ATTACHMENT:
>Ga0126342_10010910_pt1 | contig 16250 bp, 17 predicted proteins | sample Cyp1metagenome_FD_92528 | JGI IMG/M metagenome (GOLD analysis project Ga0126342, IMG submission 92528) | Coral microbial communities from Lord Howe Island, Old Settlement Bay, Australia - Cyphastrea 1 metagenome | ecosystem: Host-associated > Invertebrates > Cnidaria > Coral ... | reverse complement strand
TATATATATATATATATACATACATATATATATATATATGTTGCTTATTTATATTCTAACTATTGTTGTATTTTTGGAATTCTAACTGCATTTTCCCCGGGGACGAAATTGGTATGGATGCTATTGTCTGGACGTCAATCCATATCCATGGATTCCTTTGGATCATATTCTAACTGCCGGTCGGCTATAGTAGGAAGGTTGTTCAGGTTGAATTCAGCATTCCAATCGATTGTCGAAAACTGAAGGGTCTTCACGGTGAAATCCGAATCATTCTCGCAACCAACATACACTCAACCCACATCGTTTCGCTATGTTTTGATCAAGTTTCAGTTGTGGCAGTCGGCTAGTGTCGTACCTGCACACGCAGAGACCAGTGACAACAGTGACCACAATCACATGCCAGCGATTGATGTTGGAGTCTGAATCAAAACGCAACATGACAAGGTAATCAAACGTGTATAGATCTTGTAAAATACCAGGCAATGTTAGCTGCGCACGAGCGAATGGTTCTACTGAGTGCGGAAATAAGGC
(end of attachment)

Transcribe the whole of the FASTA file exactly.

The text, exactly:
>Ga0126342_10010910_pt1 | contig 16250 bp, 17 predicted proteins | sample Cyp1metagenome_FD_92528 | JGI IMG/M metagenome (GOLD analysis project Ga0126342, IMG submission 92528) | Coral microbial communities from Lord Howe Island, Old Settlement Bay, Australia - Cyphastrea 1 metagenome | ecosystem: Host-associated > Invertebrates > Cnidaria > Coral ... | reverse complement strand
TATATATATATATATATACATACATATATATATATATATGTTGCTTATTTATATTCTAACTATTGTTGTATTTTTGGAATTCTAACTGCATTTTCCCCGGGGACGAAATTGGTATGGATGCTATTGTCTGGACGTCAATCCATATCCATGGATTCCTTTGGATCATATTCTAACTGCCGGTCGGCTATAGTAGGAAGGTTGTTCAGGTTGAATTCAGCATTCCAATCGATTGTCGAAAACTGAAGGGTCTTCACGGTGAAATCCGAATCATTCTCGCAACCAACATACACTCAACCCACATCGTTTCGCTATGTTTTGATCAAGTTTCAGTTGTGGCAGTCGGCTAGTGTCGTACCTGCACACGCAGAGACCAGTGACAACAGTGACCACAATCACATGCCAGCGATTGATGTTGGAGTCTGAATCAAAACGCAACATGACAAGGTAATCAAACGTGTATAGATCTTGTAAAATACCAGGCAATGTTAGCTGCGCACGAGCGAATGGTTCTACTGAGTGCGGAAATAAGGC